Idaho's senior senator, Larry E. Craig, a Republican member of the Judiciary Committee, is playing a major role in the confirmation effort, saying that Myers would "bring a welcome breath of fresh air and common sense that has been lacking in the 9th Circuit."

The court has often angered Republicans with its rulings, particularly decisions that people in the Northwest consider insufficiently sensitive to the needs of industry. Rep. Michael K. Simpson (R Idaho) recently introduced a bill that would split the 9th Circuit into two courts.

In contrast to the brief, general letters of support, several organizations, including People for the American Way, a liberal advocacy group, and two environmental law organizations Community Rights Counsel and Earthjustice have issued detailed reports criticizing Myers' actions and views.

Buck Parker, executive director of Earthjustice, and David Bookbinder, a staff attorney for the Sierra Club, said that, "on environmental issues, he has the clearest and worst record," and that this was particularly worrisome in a circuit that has 485 million acres of public lands.

"He is one of the worst nominees we have seen from this administration," said Nan Aron, President of the Alliance for Justice, whose organization has played a key role in opposing several Bush nominees.

While acknowledging that the American Bar Assn.'s judicial screening committee had given Myers a "qualified" rating, Aron emphasized that Myers had not garnered even one "well qualified" rating from the 15 members of the committee and that more than a third of its members had judged him "not qualified."

Last year, critics said, Myers reversed a legal opinion rendered by his predecessor in the Interior Department, paving the way for a Canadian company to build a 1,600 acre open pit gold mine in Imperial County, Calif., that an independent federal agency said would be so damaging that "the Quechan tribe's ability to practice their sacred traditions as a living part of their community life would be lost."

During the Clinton administration, Interior Secretary Bruce Babbitt refused to approve the Glamis mine project, relying on his chief lawyer John Leshy, who said the project had to be stopped to prevent "unnecessary or undue degradation of public lands."

"In order to reverse his predecessor's opinion, Myers resorted to interpreting the word "or" in a statute to mean its exact opposite "and" said Glenn Sugameli, an attorney for Earthjustice. Late last year, U.S. District Judge Henry Kennedy Jr. in Washington, D.C., ruled that Myers had violated three separate rules of statutory interpretation. And, the judge said, Myers had "misconstrued the clear mandate" of the Federal Lands Policy Management Act,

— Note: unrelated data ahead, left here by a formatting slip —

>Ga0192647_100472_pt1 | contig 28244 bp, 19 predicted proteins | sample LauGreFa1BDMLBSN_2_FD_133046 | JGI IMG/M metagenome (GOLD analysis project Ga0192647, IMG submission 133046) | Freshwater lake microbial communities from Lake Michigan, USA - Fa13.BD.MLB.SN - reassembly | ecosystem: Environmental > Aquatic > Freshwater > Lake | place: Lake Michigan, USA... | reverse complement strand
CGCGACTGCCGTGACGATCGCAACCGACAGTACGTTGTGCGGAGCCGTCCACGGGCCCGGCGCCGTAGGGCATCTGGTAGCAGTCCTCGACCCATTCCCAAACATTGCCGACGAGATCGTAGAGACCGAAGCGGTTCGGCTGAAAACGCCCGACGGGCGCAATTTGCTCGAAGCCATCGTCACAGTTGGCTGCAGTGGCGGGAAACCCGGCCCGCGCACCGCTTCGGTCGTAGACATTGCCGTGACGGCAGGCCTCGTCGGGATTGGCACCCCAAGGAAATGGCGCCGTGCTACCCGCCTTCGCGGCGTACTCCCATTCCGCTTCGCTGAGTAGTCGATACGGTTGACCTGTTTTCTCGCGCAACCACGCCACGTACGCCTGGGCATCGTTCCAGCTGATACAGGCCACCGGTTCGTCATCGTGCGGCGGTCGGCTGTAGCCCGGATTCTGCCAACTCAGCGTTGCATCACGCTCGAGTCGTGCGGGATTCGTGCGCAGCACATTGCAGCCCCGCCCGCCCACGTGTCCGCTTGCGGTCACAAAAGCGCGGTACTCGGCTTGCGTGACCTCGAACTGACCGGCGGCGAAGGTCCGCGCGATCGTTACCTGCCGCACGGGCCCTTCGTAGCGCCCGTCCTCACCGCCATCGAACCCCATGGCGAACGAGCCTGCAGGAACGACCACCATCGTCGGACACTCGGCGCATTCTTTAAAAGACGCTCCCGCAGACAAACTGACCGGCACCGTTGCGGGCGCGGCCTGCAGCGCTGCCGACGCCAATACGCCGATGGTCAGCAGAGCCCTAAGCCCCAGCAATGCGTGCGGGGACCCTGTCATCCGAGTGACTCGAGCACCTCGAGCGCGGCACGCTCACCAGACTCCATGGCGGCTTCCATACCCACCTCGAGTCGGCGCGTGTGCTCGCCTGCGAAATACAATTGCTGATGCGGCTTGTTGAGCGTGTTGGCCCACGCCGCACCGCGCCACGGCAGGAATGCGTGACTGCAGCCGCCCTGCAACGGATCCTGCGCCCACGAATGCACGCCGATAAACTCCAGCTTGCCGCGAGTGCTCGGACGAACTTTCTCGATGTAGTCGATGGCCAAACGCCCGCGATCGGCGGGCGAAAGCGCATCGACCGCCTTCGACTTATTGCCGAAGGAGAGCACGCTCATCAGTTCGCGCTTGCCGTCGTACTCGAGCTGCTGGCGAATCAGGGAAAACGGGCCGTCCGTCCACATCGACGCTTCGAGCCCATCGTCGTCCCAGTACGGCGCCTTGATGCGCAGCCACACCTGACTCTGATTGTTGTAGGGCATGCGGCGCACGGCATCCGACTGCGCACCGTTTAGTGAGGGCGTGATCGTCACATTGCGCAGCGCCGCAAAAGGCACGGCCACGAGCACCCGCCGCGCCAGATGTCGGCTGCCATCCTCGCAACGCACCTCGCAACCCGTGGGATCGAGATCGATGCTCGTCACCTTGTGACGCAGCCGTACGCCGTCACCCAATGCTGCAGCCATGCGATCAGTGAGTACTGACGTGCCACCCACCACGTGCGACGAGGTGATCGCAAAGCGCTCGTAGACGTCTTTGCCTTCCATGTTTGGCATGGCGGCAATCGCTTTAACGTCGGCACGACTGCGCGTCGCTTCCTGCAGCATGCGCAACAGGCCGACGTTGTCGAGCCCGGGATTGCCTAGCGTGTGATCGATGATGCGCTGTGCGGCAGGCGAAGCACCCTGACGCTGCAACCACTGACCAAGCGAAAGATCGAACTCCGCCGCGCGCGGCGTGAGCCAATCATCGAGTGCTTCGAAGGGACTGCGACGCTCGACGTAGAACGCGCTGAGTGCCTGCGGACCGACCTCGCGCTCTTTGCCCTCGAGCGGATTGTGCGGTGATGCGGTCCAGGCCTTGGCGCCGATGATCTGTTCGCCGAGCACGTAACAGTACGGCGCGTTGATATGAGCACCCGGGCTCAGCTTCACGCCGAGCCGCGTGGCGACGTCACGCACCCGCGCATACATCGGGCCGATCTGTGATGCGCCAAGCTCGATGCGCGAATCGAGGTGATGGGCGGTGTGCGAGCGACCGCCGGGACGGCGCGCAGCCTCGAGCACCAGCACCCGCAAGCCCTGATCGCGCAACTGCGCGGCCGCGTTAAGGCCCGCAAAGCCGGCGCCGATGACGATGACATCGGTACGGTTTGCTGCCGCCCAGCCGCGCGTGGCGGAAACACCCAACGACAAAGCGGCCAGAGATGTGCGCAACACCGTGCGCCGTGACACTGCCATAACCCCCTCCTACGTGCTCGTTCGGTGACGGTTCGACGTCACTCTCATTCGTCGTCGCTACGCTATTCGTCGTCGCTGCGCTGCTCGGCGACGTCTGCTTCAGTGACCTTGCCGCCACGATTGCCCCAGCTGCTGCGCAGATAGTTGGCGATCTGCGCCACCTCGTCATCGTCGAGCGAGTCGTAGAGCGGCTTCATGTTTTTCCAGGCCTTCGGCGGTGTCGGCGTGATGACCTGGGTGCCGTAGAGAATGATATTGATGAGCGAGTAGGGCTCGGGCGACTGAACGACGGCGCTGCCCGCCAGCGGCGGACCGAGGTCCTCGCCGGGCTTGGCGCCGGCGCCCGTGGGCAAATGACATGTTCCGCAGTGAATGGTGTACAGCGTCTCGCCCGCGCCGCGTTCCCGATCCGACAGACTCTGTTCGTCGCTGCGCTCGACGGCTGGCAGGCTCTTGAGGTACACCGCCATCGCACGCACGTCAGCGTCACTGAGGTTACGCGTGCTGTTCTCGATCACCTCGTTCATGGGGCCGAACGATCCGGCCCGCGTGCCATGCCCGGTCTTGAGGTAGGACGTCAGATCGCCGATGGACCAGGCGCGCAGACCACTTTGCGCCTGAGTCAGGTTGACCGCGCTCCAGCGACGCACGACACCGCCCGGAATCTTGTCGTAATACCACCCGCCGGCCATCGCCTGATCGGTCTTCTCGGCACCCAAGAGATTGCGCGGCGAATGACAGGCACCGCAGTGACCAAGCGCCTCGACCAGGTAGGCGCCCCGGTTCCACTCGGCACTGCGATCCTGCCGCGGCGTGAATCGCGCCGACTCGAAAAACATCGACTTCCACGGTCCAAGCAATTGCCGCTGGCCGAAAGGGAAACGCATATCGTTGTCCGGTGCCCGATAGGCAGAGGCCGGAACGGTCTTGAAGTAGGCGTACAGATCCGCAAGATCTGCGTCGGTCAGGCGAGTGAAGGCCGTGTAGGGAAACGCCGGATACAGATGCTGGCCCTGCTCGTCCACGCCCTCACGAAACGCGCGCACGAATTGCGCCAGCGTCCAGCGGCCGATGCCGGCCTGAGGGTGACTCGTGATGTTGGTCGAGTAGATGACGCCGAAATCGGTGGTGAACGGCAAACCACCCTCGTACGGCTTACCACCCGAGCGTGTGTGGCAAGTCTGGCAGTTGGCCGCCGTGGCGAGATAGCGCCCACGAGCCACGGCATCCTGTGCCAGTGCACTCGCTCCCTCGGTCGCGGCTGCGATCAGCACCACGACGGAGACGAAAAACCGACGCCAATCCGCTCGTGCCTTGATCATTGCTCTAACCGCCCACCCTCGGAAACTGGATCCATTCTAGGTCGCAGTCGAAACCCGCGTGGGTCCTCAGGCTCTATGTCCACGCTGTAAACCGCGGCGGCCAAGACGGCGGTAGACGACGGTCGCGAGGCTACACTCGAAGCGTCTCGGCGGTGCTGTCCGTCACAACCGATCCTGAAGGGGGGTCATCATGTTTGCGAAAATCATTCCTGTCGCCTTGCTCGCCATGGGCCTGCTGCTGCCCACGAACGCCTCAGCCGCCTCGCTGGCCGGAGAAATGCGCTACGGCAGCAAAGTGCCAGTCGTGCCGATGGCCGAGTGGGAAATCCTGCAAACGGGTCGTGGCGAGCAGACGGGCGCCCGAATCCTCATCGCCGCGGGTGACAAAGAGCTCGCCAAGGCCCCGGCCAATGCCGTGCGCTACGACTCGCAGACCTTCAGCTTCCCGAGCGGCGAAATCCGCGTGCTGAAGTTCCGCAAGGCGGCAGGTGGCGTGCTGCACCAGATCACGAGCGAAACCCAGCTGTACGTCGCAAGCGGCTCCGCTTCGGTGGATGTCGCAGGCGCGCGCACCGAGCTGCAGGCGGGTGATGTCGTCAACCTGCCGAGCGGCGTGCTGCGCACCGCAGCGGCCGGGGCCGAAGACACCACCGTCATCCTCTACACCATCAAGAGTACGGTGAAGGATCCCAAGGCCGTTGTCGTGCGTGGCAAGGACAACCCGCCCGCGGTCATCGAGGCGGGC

which "by its plain terms, vests the secretary of the Interior with the authority and indeed the obligation to disapprove" mines that "would unduly harm or degrade the public land."

Both of California's senators have opposed the project, noting that it would produce only one ounce of gold for every 280 tons of rock disturbed, according to the company's own studies.

Critics also say that, while Myers was at the Interior Department, he attempted to reverse grazing regulations established by Babbitt that were upheld 9 to 0 by the U.S. Supreme Court a case in which Myers was on the losing side.

Myers' opponents say many of his public statements show hostility toward environmental protections. For example, they point to a 2002 speech he made to the National Cattlemen's Assn., while serving as the Interior Department's solicitor. In it, he said: "The biggest disaster now facing ranchers is not nature ... but a flood of regulations designed to turn the West into little more than a theme park."

In a 1996 article, Myers compared federal management of public lands with "the tyrannical actions of King George in levying taxes" on American colonists.

In another article a year earlier, he blasted the 1994 California Desert Protection Act, which created two national parks and carved out millions of acres of federally protected wilderness areas in Southern and eastern California, as "an example of legislative hubris."